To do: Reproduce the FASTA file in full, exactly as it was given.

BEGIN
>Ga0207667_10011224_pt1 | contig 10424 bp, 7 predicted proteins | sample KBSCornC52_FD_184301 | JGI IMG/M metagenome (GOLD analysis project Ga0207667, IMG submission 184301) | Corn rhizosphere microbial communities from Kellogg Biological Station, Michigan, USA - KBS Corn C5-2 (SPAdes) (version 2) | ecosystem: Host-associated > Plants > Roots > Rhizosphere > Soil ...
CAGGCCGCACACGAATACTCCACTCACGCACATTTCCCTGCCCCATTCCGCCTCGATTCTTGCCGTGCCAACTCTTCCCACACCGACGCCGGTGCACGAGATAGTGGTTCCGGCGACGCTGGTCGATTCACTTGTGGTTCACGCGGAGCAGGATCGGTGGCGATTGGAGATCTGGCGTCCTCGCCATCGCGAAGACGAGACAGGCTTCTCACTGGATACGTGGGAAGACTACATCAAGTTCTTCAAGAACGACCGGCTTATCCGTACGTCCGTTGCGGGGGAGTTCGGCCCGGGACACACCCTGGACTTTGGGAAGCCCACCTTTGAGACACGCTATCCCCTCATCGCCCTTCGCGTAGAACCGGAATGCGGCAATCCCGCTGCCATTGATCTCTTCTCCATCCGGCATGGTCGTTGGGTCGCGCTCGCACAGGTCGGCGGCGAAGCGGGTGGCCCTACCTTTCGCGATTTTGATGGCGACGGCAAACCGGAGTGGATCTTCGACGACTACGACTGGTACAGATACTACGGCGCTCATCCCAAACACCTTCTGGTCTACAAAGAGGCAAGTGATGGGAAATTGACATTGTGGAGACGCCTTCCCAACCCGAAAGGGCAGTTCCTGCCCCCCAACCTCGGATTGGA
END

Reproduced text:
>Ga0207667_10011224_pt1 | contig 10424 bp, 7 predicted proteins | sample KBSCornC52_FD_184301 | JGI IMG/M metagenome (GOLD analysis project Ga0207667, IMG submission 184301) | Corn rhizosphere microbial communities from Kellogg Biological Station, Michigan, USA - KBS Corn C5-2 (SPAdes) (version 2) | ecosystem: Host-associated > Plants > Roots > Rhizosphere > Soil ...
CAGGCCGCACACGAATACTCCACTCACGCACATTTCCCTGCCCCATTCCGCCTCGATTCTTGCCGTGCCAACTCTTCCCACACCGACGCCGGTGCACGAGATAGTGGTTCCGGCGACGCTGGTCGATTCACTTGTGGTTCACGCGGAGCAGGATCGGTGGCGATTGGAGATCTGGCGTCCTCGCCATCGCGAAGACGAGACAGGCTTCTCACTGGATACGTGGGAAGACTACATCAAGTTCTTCAAGAACGACCGGCTTATCCGTACGTCCGTTGCGGGGGAGTTCGGCCCGGGACACACCCTGGACTTTGGGAAGCCCACCTTTGAGACACGCTATCCCCTCATCGCCCTTCGCGTAGAACCGGAATGCGGCAATCCCGCTGCCATTGATCTCTTCTCCATCCGGCATGGTCGTTGGGTCGCGCTCGCACAGGTCGGCGGCGAAGCGGGTGGCCCTACCTTTCGCGATTTTGATGGCGACGGCAAACCGGAGTGGATCTTCGACGACTACGACTGGTACAGATACTACGGCGCTCATCCCAAACACCTTCTGGTCTACAAAGAGGCAAGTGATGGGAAATTGACATTGTGGAGACGCCTTCCCAACCCGAAAGGGCAGTTCCTGCCCCCCAACCTCGGATTGGA